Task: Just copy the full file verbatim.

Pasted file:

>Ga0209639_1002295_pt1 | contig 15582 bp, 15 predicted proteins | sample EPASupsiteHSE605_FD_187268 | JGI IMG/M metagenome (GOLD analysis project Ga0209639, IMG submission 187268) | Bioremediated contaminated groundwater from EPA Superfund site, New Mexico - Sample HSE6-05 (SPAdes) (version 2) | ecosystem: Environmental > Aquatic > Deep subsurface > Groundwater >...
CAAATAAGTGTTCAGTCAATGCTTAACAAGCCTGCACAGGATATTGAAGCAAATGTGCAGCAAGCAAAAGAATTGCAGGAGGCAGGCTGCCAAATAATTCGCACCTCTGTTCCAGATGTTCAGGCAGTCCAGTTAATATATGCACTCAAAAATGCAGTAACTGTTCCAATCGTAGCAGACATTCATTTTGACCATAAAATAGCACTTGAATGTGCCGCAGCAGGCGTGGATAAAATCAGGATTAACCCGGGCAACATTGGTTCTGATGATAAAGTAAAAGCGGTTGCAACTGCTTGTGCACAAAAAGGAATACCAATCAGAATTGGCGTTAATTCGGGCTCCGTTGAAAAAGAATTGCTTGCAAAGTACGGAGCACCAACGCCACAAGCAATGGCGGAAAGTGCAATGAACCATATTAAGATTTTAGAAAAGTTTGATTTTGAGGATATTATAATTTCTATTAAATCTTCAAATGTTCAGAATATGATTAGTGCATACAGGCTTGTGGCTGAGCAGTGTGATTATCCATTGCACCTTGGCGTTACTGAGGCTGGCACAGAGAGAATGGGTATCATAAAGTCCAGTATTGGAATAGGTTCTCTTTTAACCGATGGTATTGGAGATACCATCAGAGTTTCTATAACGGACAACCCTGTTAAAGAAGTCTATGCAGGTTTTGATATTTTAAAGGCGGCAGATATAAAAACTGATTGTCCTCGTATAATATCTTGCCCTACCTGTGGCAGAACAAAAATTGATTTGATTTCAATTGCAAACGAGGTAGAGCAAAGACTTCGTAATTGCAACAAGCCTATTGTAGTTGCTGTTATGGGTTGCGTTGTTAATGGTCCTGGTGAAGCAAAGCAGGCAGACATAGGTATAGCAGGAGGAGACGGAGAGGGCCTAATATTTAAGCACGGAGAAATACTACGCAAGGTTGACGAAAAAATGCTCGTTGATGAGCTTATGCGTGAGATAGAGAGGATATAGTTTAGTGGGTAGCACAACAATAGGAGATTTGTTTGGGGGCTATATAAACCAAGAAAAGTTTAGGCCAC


>Ga0209639_1002295_pt1 | contig 15582 bp, 15 predicted proteins | sample EPASupsiteHSE605_FD_187268 | JGI IMG/M metagenome (GOLD analysis project Ga0209639, IMG submission 187268) | Bioremediated contaminated groundwater from EPA Superfund site, New Mexico - Sample HSE6-05 (SPAdes) (version 2) | ecosystem: Environmental > Aquatic > Deep subsurface > Groundwater >...
CAAATAAGTGTTCAGTCAATGCTTAACAAGCCTGCACAGGATATTGAAGCAAATGTGCAGCAAGCAAAAGAATTGCAGGAGGCAGGCTGCCAAATAATTCGCACCTCTGTTCCAGATGTTCAGGCAGTCCAGTTAATATATGCACTCAAAAATGCAGTAACTGTTCCAATCGTAGCAGACATTCATTTTGACCATAAAATAGCACTTGAATGTGCCGCAGCAGGCGTGGATAAAATCAGGATTAACCCGGGCAACATTGGTTCTGATGATAAAGTAAAAGCGGTTGCAACTGCTTGTGCACAAAAAGGAATACCAATCAGAATTGGCGTTAATTCGGGCTCCGTTGAAAAAGAATTGCTTGCAAAGTACGGAGCACCAACGCCACAAGCAATGGCGGAAAGTGCAATGAACCATATTAAGATTTTAGAAAAGTTTGATTTTGAGGATATTATAATTTCTATTAAATCTTCAAATGTTCAGAATATGATTAGTGCATACAGGCTTGTGGCTGAGCAGTGTGATTATCCATTGCACCTTGGCGTTACTGAGGCTGGCACAGAGAGAATGGGTATCATAAAGTCCAGTATTGGAATAGGTTCTCTTTTAACCGATGGTATTGGAGATACCATCAGAGTTTCTATAACGGACAACCCTGTTAAAGAAGTCTATGCAGGTTTTGATATTTTAAAGGCGGCAGATATAAAAACTGATTGTCCTCGTATAATATCTTGCCCTACCTGTGGCAGAACAAAAATTGATTTGATTTCAATTGCAAACGAGGTAGAGCAAAGACTTCGTAATTGCAACAAGCCTATTGTAGTTGCTGTTATGGGTTGCGTTGTTAATGGTCCTGGTGAAGCAAAGCAGGCAGACATAGGTATAGCAGGAGGAGACGGAGAGGGCCTAATATTTAAGCACGGAGAAATACTACGCAAGGTTGACGAAAAAATGCTCGTTGATGAGCTTATGCGTGAGATAGAGAGGATATAGTTTAGTGGGTAGCACAACAATAGGAGATTTGTTTGGGGGCTATATAAACCAAGAAAAGTTTAGGCCAC